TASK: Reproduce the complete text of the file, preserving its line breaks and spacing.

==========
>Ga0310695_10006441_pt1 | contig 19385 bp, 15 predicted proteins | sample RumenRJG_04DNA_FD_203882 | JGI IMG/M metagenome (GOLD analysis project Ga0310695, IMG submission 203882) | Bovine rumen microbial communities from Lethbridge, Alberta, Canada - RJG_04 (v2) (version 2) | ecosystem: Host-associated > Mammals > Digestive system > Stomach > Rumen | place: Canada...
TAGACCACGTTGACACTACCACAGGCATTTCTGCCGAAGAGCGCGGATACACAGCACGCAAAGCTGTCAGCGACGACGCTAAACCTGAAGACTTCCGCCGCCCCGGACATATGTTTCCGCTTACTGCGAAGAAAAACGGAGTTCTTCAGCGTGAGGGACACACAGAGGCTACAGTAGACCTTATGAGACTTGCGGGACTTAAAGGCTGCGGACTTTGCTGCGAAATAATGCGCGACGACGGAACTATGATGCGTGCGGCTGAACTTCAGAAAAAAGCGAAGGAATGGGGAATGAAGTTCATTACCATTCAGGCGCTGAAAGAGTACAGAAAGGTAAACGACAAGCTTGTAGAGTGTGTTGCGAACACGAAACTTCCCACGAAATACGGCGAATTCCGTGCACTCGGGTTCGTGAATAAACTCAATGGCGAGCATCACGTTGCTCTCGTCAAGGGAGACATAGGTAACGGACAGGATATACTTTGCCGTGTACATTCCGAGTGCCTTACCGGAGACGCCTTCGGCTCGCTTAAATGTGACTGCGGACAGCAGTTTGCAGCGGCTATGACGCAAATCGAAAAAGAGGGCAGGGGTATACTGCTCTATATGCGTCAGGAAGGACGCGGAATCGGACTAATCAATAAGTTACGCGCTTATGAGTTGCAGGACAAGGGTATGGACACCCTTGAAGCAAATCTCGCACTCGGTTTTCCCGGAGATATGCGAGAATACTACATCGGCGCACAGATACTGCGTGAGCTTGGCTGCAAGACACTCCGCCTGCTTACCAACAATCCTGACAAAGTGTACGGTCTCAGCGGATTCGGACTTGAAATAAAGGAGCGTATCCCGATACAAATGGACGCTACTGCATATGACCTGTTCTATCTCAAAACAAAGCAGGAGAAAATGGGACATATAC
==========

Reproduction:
>Ga0310695_10006441_pt1 | contig 19385 bp, 15 predicted proteins | sample RumenRJG_04DNA_FD_203882 | JGI IMG/M metagenome (GOLD analysis project Ga0310695, IMG submission 203882) | Bovine rumen microbial communities from Lethbridge, Alberta, Canada - RJG_04 (v2) (version 2) | ecosystem: Host-associated > Mammals > Digestive system > Stomach > Rumen | place: Canada...
TAGACCACGTTGACACTACCACAGGCATTTCTGCCGAAGAGCGCGGATACACAGCACGCAAAGCTGTCAGCGACGACGCTAAACCTGAAGACTTCCGCCGCCCCGGACATATGTTTCCGCTTACTGCGAAGAAAAACGGAGTTCTTCAGCGTGAGGGACACACAGAGGCTACAGTAGACCTTATGAGACTTGCGGGACTTAAAGGCTGCGGACTTTGCTGCGAAATAATGCGCGACGACGGAACTATGATGCGTGCGGCTGAACTTCAGAAAAAAGCGAAGGAATGGGGAATGAAGTTCATTACCATTCAGGCGCTGAAAGAGTACAGAAAGGTAAACGACAAGCTTGTAGAGTGTGTTGCGAACACGAAACTTCCCACGAAATACGGCGAATTCCGTGCACTCGGGTTCGTGAATAAACTCAATGGCGAGCATCACGTTGCTCTCGTCAAGGGAGACATAGGTAACGGACAGGATATACTTTGCCGTGTACATTCCGAGTGCCTTACCGGAGACGCCTTCGGCTCGCTTAAATGTGACTGCGGACAGCAGTTTGCAGCGGCTATGACGCAAATCGAAAAAGAGGGCAGGGGTATACTGCTCTATATGCGTCAGGAAGGACGCGGAATCGGACTAATCAATAAGTTACGCGCTTATGAGTTGCAGGACAAGGGTATGGACACCCTTGAAGCAAATCTCGCACTCGGTTTTCCCGGAGATATGCGAGAATACTACATCGGCGCACAGATACTGCGTGAGCTTGGCTGCAAGACACTCCGCCTGCTTACCAACAATCCTGACAAAGTGTACGGTCTCAGCGGATTCGGACTTGAAATAAAGGAGCGTATCCCGATACAAATGGACGCTACTGCATATGACCTGTTCTATCTCAAAACAAAGCAGGAGAAAATGGGACATATAC